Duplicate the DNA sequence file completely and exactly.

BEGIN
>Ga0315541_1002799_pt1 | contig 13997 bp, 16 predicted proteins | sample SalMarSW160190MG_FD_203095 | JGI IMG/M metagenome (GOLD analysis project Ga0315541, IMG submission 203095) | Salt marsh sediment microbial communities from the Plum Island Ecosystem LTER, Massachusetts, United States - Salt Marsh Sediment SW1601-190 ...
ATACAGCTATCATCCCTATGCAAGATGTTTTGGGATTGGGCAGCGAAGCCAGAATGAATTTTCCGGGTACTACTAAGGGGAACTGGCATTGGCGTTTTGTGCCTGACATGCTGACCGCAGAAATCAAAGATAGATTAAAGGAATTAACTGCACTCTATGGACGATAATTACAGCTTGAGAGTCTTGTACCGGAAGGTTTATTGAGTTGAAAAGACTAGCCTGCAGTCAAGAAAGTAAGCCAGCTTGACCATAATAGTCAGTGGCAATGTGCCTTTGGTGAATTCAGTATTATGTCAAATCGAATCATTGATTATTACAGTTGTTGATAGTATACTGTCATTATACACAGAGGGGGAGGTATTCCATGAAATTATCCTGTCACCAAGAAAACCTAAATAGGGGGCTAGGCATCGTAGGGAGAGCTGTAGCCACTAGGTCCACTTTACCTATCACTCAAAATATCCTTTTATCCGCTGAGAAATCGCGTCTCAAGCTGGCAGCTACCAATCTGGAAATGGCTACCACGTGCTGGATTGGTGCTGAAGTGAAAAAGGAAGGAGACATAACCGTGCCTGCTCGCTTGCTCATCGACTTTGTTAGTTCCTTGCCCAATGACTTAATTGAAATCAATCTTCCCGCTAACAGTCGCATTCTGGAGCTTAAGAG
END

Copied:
>Ga0315541_1002799_pt1 | contig 13997 bp, 16 predicted proteins | sample SalMarSW160190MG_FD_203095 | JGI IMG/M metagenome (GOLD analysis project Ga0315541, IMG submission 203095) | Salt marsh sediment microbial communities from the Plum Island Ecosystem LTER, Massachusetts, United States - Salt Marsh Sediment SW1601-190 ...
ATACAGCTATCATCCCTATGCAAGATGTTTTGGGATTGGGCAGCGAAGCCAGAATGAATTTTCCGGGTACTACTAAGGGGAACTGGCATTGGCGTTTTGTGCCTGACATGCTGACCGCAGAAATCAAAGATAGATTAAAGGAATTAACTGCACTCTATGGACGATAATTACAGCTTGAGAGTCTTGTACCGGAAGGTTTATTGAGTTGAAAAGACTAGCCTGCAGTCAAGAAAGTAAGCCAGCTTGACCATAATAGTCAGTGGCAATGTGCCTTTGGTGAATTCAGTATTATGTCAAATCGAATCATTGATTATTACAGTTGTTGATAGTATACTGTCATTATACACAGAGGGGGAGGTATTCCATGAAATTATCCTGTCACCAAGAAAACCTAAATAGGGGGCTAGGCATCGTAGGGAGAGCTGTAGCCACTAGGTCCACTTTACCTATCACTCAAAATATCCTTTTATCCGCTGAGAAATCGCGTCTCAAGCTGGCAGCTACCAATCTGGAAATGGCTACCACGTGCTGGATTGGTGCTGAAGTGAAAAAGGAAGGAGACATAACCGTGCCTGCTCGCTTGCTCATCGACTTTGTTAGTTCCTTGCCCAATGACTTAATTGAAATCAATCTTCCCGCTAACAGTCGCATTCTGGAGCTTAAGAG